By Saabira Chaudhuri
Nestlé SA pledged to cut its use of plastic made from fossil-fuels by a third in five years and said it would invest up to 2 billion Swiss francs ($2.08 billion) to find more recycled material, a particularly big challenge for the food industry.
Sellers of everything from soap to soft drinks are under pressure from consumers and regulators to use less fossil-based plastic -- the production of which contributes to climate change -- as well as prevent plastic trash ending up in the ocean.
In response, big consumer-goods companies including Unilever PLC and Procter & Gamble Co. have rushed to promise reductions in fossil-based plastic, saying they will switch to recycled material, use refillable containers or scrap packaging entirely.
But changing to recycled plastic is especially challenging for companies because they need high-quality material that is safe for direct contact with food. Recycling the packaging typically used for coffee, instant noodles or candy bars is difficult and expensive because it is often made from multiple types of material, like plastic melded with aluminum or paper.
Sellers of fresh food also rely on plastic film -- used to wrap cucumber and broccoli -- and thin plastic bags for loose items, that often can't be recycled.
Even when plastic is technically recyclable, it often isn't collected and recycled. That is partly because, until recently, there has been little demand for recycled plastic, so even highly recyclable plastic -- like drinks bottles -- leak into the environment.
To spur collection, Nescafé and Purina pet-food maker Nestlé Thursday said it would spend more than 1.5 billion francs on recycled plastic that is approved for contact with food. It also earmarked 250 million francs to invest in start-ups researching new materials, refill systems and recycling technologies. It said it would fund the efforts by making cost savings elsewhere.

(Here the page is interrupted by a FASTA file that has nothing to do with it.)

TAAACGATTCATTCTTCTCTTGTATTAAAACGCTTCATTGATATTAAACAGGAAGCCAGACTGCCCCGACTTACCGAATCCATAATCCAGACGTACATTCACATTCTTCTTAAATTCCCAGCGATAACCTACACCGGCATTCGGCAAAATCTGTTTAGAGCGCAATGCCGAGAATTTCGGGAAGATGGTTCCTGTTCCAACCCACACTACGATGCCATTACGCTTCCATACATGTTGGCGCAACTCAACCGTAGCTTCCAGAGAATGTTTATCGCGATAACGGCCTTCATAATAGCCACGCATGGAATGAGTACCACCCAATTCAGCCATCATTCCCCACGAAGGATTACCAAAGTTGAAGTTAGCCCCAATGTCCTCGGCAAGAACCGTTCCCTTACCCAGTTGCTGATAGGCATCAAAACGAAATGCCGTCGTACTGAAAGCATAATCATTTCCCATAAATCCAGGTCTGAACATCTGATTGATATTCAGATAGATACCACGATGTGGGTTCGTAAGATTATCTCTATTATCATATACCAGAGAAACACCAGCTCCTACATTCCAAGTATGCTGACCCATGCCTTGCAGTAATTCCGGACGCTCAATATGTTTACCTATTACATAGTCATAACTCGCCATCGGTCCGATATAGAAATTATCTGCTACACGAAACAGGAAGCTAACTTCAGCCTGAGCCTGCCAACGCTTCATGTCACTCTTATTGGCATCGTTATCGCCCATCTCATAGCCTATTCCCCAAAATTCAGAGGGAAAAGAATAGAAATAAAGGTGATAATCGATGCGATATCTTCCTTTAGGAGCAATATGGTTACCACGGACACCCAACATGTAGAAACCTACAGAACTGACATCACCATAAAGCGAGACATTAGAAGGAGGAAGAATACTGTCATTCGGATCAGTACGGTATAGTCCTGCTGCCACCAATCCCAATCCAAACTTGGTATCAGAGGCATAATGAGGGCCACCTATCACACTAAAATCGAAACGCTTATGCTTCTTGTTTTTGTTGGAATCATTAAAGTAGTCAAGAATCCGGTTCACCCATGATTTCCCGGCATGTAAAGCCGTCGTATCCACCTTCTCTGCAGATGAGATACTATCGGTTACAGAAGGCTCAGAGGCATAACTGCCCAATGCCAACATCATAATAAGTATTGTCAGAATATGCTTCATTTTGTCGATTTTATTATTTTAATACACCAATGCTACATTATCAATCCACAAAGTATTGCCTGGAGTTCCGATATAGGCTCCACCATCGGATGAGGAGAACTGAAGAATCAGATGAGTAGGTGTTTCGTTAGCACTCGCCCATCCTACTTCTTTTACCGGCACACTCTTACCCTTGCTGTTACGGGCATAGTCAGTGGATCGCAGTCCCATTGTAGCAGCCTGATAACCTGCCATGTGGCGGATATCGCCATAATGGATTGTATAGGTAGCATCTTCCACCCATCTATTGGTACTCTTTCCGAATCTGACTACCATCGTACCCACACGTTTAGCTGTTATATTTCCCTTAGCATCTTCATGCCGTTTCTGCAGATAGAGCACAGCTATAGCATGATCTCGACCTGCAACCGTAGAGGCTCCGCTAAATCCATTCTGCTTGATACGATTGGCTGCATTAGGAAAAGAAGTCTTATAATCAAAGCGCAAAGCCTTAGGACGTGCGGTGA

Nestlé's target of a one-third reduction in the 1.67 million metric tons of fossil-based plastic it used in 2018 is a challenge. Just 2% of its plastic packaging by weight is currently made from recycled material.
The world's largest packaged food company is transitioning away from plastic to paper on some of its products, like Nesquik powder and Munch chocolate bars, but so far such efforts have been niche or had mixed success.
To date, there is almost no market for the hard-to-recycle material often used in food packaging. However, new legislation in some countries, like India, is forcing consumer goods companies to pay to collect plastic trash. It is being used to build roads or burned for energy but companies are researching ways to use it to make new packaging.
Recycling efforts are being further challenged by China's ban on scrap imports. For decades, the country took many of the world's recyclables and turned them into new products. Its absence from the market has hit demand and raised costs for municipalities, propelling some to scrap their recycling programs entirely.
Nestlé's announcement Thursday follows similar pledges from rivals.
Dove soap maker Unilever said last year it would halve its use of fossil-based plastic by 2025, saying much of that drop would come from an absolute reduction in plastic by switching to refillables, smaller containers or not using any packaging at all.
Procter & Gamble last year pledged to halve its fossil-based plastic by 2030, while Mars Inc. and PepsiCo have also announced similar targets.
Write to Saabira Chaudhuri at firstname.lastname@example.org